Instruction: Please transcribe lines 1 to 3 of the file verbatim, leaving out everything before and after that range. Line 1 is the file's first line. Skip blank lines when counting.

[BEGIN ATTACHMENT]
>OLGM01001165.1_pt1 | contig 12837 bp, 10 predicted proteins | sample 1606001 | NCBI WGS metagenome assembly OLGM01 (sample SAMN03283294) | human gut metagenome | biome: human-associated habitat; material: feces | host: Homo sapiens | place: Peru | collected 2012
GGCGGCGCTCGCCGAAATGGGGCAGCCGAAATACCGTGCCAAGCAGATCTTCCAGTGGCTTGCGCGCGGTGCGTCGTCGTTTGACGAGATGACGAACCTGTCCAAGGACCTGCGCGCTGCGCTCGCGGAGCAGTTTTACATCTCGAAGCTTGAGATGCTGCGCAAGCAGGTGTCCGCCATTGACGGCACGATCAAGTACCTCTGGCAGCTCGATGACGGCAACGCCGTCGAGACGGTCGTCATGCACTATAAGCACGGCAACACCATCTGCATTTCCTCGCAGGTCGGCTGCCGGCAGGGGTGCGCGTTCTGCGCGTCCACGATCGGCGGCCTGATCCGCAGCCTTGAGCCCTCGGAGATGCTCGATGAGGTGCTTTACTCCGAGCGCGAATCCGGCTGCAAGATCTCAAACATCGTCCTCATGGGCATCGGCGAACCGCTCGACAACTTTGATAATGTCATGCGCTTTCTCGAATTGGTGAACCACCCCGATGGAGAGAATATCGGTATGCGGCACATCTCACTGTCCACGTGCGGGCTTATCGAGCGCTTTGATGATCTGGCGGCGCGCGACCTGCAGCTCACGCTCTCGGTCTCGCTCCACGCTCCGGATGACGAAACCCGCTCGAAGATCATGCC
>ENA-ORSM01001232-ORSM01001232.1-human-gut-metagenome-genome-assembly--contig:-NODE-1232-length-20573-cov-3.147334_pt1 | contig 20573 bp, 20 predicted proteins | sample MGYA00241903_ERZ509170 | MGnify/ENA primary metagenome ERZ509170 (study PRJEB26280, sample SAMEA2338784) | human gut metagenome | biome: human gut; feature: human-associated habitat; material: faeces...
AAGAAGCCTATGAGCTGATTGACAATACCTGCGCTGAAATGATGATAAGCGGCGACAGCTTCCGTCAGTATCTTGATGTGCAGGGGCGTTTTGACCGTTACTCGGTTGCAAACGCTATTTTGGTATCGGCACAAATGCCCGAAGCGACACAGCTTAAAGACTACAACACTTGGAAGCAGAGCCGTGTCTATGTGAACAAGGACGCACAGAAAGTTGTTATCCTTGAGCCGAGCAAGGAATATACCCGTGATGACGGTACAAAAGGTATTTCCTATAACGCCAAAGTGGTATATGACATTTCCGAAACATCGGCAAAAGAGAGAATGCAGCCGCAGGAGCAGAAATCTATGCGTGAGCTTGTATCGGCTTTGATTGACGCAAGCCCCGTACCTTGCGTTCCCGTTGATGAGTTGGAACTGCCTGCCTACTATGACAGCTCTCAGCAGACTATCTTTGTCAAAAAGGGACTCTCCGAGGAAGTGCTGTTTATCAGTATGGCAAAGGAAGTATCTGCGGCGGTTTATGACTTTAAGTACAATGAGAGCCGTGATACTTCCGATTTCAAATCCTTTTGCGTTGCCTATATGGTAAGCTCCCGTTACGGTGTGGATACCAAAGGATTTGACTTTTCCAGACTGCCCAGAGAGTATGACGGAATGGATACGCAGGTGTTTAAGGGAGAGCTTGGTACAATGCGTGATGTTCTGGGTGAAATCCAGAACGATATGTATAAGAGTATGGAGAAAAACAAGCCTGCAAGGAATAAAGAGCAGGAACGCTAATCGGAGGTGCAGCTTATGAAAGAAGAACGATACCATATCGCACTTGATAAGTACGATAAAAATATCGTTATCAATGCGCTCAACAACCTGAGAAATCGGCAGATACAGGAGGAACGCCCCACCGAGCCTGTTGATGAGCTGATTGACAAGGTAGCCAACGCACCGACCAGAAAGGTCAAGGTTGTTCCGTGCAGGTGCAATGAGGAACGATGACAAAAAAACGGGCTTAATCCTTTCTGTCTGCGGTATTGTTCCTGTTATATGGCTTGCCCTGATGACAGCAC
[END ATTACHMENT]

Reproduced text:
>OLGM01001165.1_pt1 | contig 12837 bp, 10 predicted proteins | sample 1606001 | NCBI WGS metagenome assembly OLGM01 (sample SAMN03283294) | human gut metagenome | biome: human-associated habitat; material: feces | host: Homo sapiens | place: Peru | collected 2012
GGCGGCGCTCGCCGAAATGGGGCAGCCGAAATACCGTGCCAAGCAGATCTTCCAGTGGCTTGCGCGCGGTGCGTCGTCGTTTGACGAGATGACGAACCTGTCCAAGGACCTGCGCGCTGCGCTCGCGGAGCAGTTTTACATCTCGAAGCTTGAGATGCTGCGCAAGCAGGTGTCCGCCATTGACGGCACGATCAAGTACCTCTGGCAGCTCGATGACGGCAACGCCGTCGAGACGGTCGTCATGCACTATAAGCACGGCAACACCATCTGCATTTCCTCGCAGGTCGGCTGCCGGCAGGGGTGCGCGTTCTGCGCGTCCACGATCGGCGGCCTGATCCGCAGCCTTGAGCCCTCGGAGATGCTCGATGAGGTGCTTTACTCCGAGCGCGAATCCGGCTGCAAGATCTCAAACATCGTCCTCATGGGCATCGGCGAACCGCTCGACAACTTTGATAATGTCATGCGCTTTCTCGAATTGGTGAACCACCCCGATGGAGAGAATATCGGTATGCGGCACATCTCACTGTCCACGTGCGGGCTTATCGAGCGCTTTGATGATCTGGCGGCGCGCGACCTGCAGCTCACGCTCTCGGTCTCGCTCCACGCTCCGGATGACGAAACCCGCTCGAAGATCATGCC
>ENA-ORSM01001232-ORSM01001232.1-human-gut-metagenome-genome-assembly--contig:-NODE-1232-length-20573-cov-3.147334_pt1 | contig 20573 bp, 20 predicted proteins | sample MGYA00241903_ERZ509170 | MGnify/ENA primary metagenome ERZ509170 (study PRJEB26280, sample SAMEA2338784) | human gut metagenome | biome: human gut; feature: human-associated habitat; material: faeces...